Advanced ARIA Tip #2: Accessible modal dialogs

One question that came up more and more in recent months is how to create an accessible modal dialog with WAI-ARIA. So without further ado, here’s my take on the subject!

An example

To lay the ground work for some terms we’ll be using, let’s look at an example. A dialog is basically a sub window of an application that asks a question, requires some input, or allows to set options etc. Desktop applications have dialogs of all shapes and sizes, but there are some unique properties that distinguish them from other windows. The primary one is that it usually cannot be moved out of the main application window. Another is that usually, when it is open, the application around it becomes inert, and you cannot do anything with it as long as the dialog is open. The dialog is what we call modal. Yes, there are also non-modal dialogs, but they are then more like different panels in the main application window rather than a dialog in the classic sense of the word.

Let’s look at a simple example: Open your favorite word processor, type in something or paste your lorem ipsum, and then just close the window. You’ll get a dialog that consists of the following:

  • A title that contains the name of the application or some phrase like “Save the document”.
  • Text that states that you haven’t saved the document and what you want to do now.
  • A series of buttons like “Save”, “Don’t Save”, “Cancel” etc.

Screen readers will speak the title, the text, and the currently focused button automatically when you do the above steps with it running. This is important, so keep that in mind. It automatically reads the title and the text.

In the following example, we’ll call the title the “label”, and the text the “description”.

The simple Confirmation dialog

In HTML5 markup, this dialog could look something like this.

<div id="myDialog" role="dialog" aria-labelledby="myTitle" aria-describedby="myDesc">
  <div id="myTitle">Save "untitled" document?</div>
  <div id="myDesc">You have made changes to "untitled.txt" that have not been saved. What do you want to do?</div>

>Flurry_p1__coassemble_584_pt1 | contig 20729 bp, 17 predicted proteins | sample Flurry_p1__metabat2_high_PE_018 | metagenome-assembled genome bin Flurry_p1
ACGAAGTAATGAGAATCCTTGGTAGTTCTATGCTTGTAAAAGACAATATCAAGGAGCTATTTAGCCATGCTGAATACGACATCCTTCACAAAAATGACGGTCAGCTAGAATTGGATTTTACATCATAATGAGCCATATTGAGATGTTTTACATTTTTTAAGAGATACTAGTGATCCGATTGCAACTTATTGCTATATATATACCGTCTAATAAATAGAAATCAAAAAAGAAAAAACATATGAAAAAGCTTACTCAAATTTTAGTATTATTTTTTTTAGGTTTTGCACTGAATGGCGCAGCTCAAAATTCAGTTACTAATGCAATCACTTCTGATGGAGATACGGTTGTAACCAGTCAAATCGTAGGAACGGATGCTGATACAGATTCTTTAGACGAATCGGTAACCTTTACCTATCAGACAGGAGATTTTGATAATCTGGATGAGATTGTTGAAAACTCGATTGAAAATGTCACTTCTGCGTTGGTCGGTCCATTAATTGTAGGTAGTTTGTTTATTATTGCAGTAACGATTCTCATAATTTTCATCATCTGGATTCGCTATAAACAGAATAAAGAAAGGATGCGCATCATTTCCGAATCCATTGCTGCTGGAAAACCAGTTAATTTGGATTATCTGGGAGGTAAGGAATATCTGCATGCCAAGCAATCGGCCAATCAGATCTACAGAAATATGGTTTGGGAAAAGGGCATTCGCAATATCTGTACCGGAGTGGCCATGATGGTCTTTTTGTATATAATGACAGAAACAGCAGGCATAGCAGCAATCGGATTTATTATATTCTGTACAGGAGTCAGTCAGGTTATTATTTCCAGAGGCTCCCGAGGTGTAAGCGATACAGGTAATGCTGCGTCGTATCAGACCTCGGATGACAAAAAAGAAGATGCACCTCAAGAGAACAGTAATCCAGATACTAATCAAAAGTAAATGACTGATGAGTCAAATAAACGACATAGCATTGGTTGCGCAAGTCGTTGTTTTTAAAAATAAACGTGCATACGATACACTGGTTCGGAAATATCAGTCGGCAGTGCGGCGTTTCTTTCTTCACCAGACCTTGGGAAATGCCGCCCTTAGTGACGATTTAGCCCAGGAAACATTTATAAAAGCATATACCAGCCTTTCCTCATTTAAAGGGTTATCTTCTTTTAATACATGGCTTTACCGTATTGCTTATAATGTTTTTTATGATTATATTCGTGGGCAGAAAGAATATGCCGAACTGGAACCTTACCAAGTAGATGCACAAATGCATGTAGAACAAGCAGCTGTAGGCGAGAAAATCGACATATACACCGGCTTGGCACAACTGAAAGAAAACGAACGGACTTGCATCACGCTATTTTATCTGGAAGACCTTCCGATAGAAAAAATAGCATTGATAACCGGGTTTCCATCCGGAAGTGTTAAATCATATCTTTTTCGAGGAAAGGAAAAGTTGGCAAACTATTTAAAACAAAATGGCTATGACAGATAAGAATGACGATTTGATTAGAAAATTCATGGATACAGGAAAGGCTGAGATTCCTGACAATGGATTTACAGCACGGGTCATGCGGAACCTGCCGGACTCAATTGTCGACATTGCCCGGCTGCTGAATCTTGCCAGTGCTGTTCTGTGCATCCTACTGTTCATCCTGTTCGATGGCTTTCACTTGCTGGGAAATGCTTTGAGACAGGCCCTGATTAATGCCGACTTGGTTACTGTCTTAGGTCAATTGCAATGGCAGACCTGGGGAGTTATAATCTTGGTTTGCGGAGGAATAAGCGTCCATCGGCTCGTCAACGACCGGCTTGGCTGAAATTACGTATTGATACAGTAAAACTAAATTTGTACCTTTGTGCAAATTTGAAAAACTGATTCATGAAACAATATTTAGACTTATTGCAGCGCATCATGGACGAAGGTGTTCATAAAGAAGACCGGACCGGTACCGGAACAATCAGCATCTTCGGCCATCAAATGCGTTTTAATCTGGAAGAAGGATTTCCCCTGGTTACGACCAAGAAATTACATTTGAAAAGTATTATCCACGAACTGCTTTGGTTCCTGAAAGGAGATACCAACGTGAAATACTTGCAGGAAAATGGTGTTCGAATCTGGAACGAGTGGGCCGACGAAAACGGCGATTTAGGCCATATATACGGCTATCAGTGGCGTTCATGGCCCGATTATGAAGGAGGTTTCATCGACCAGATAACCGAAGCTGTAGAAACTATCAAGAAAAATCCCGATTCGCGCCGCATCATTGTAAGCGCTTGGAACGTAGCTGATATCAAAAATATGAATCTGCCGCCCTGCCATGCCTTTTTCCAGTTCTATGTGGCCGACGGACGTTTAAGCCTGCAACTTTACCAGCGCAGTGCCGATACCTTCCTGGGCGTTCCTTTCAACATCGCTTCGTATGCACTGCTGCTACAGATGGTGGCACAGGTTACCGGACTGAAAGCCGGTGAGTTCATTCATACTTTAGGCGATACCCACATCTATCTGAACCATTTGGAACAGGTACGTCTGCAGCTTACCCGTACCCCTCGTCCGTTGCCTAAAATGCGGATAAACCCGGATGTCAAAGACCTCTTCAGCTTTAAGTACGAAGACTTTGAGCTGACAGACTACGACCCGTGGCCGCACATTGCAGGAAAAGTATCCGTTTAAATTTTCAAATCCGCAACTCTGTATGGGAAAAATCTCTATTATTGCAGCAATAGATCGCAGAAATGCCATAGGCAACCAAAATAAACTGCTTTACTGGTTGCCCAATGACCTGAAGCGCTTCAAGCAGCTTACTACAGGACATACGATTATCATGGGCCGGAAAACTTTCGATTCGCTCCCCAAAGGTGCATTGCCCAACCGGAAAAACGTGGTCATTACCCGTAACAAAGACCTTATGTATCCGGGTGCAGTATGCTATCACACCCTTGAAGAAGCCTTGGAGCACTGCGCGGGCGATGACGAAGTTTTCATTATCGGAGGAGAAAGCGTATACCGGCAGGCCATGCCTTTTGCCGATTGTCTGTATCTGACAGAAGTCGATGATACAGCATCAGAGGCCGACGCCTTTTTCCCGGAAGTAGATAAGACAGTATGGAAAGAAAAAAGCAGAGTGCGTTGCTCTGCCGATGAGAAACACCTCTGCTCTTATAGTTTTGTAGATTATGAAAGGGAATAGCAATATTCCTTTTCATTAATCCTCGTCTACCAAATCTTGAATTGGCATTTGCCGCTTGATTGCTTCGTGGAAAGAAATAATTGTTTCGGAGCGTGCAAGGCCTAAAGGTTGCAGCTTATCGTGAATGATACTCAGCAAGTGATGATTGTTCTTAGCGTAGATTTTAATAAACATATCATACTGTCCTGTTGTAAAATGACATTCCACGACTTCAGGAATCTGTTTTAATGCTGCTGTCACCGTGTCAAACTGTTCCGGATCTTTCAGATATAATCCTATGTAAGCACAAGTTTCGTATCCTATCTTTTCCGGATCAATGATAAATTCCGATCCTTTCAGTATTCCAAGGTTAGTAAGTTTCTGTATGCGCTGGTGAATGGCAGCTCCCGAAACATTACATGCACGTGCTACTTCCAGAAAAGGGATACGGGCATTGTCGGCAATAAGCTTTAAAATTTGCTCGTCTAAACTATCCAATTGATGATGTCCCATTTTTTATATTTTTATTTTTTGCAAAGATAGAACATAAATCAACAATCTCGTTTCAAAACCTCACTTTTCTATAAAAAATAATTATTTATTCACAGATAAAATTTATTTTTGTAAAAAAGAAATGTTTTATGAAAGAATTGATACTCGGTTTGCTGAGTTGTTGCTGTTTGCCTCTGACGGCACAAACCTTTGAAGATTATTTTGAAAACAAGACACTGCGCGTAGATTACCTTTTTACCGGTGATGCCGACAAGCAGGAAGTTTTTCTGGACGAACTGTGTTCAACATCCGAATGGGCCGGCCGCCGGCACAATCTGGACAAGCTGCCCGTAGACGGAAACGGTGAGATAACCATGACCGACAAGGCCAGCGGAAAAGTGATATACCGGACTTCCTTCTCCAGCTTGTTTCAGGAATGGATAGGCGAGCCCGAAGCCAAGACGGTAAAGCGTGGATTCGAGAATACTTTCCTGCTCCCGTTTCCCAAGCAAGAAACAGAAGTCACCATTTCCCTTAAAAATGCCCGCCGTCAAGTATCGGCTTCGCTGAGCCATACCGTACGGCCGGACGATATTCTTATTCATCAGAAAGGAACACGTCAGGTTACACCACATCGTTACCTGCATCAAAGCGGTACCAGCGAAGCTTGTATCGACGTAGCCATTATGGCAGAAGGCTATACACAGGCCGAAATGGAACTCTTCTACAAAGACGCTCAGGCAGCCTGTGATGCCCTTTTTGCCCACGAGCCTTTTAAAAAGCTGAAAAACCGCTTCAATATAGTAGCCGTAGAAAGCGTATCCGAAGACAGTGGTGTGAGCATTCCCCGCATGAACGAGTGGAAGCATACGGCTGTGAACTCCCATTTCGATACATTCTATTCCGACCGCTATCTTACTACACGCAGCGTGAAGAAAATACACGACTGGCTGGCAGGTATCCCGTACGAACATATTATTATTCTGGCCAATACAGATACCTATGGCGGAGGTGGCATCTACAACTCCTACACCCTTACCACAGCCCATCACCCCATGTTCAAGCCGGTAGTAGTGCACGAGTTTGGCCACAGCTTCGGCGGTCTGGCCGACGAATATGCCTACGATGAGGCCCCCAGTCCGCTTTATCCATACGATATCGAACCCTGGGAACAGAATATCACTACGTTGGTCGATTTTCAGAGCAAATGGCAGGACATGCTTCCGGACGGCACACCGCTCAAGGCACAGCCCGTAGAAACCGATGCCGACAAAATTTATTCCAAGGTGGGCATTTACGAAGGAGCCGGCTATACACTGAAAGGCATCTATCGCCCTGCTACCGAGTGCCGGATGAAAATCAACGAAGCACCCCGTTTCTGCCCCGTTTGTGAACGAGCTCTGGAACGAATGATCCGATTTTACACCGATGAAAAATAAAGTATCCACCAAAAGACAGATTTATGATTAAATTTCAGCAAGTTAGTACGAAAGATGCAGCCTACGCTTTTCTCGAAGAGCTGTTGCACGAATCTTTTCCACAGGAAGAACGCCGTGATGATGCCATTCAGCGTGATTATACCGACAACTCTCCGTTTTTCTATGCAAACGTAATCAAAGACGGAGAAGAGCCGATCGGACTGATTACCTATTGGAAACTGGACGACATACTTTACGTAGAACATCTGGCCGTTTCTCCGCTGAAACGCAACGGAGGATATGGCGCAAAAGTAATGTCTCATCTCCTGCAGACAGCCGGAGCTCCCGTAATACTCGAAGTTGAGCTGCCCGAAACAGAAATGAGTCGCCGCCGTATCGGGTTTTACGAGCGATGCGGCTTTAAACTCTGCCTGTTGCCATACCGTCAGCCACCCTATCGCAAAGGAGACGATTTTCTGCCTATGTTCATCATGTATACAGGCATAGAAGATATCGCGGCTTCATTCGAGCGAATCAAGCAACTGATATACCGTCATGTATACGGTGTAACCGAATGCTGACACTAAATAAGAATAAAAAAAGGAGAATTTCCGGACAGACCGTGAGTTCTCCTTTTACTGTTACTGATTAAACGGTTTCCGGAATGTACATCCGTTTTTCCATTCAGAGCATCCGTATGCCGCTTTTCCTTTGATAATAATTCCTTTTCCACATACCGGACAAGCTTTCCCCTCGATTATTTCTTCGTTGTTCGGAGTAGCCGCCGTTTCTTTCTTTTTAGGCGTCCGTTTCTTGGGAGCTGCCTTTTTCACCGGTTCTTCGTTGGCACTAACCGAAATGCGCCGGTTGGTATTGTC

<button id="saveMe" type="button">Save changes</button>
  <button id="discardMe" type="button">Discard changes</button>
  <button id="neverMind" type="button">Cancel</button>

Let’s go through this step by step:

  1. The first line declares a container that encompasses the whole dialog. Since HTML5 still doesn’t have a proper dialog element that is supported everywhere and gives us what we want, we will not use that element due to possible unpredictability of browser implementations. Instead, we’ll solely rely on WAI-ARIA to give us the semantics we need. The role is “dialog”.
  2. The aria-labelledby references the ID of our title. This is important since that will give the accessible object for the dialog the proper title, or label, or accessible name, that is spoken first by the screen reader when focus moves into the dialog.
  3. The aria-describedby associates the main dialog text with the dialog as well, which will turn it into the accessible description of the dialog object upon later translation. AccDescription is additional information that enhances the name and is spoken after name, role, and states. This concept goes back to the very old Windows days and is supported by all modern screen readers. If screen readers find an accDescription for a dialog accessible, they’ll speak it. Linux and OS X have adopted this concept later.
  4. Below the actual divs that contain the title and description texts, there are three buttons. These are regular button elements with a type of “button” so they are considered valid even outside of a form element.

From this, there are some rules to be deduced:

  1. If you use the role “dialog”, you must use aria-labelledby to point to the element containing the visible dialog title. The aria-labelledby attribute must be on the same HTML element as the role “dialog” attribute.
  2. If your dialog has one main descriptive text, you must use aria-describedby to point to its element, also on the same element that has role “dialog”. You can also point to multiple text elements by separating their IDs with spaces.

One note about Safari on OS X: In my testing, I found that the dialog text would not immediately be read. Safari sometimes has the tendency to map aria-describedby in a funny way that makes the description end up as help text, spoken after a several second delay, or retrievable via Ctrl+Option+Shift+H. Apple should really change this to something that gets picked up as dialog text. The fact that VoiceOver reads dialogs correctly in, for example, TextEdit shows that it has principal provisions for that, it just needs to be mapped correctly from Safari.

The heavy-lifting

OK, that was the easy part. For the following, you must remember that WAI-ARIA merely provides semantic information. It tells the screen reader what the elements represent. It does not automatically introduce certain types of behavior. You have to use JavaScript to do that. The following sections describe what you need to do, and why.

Initial focus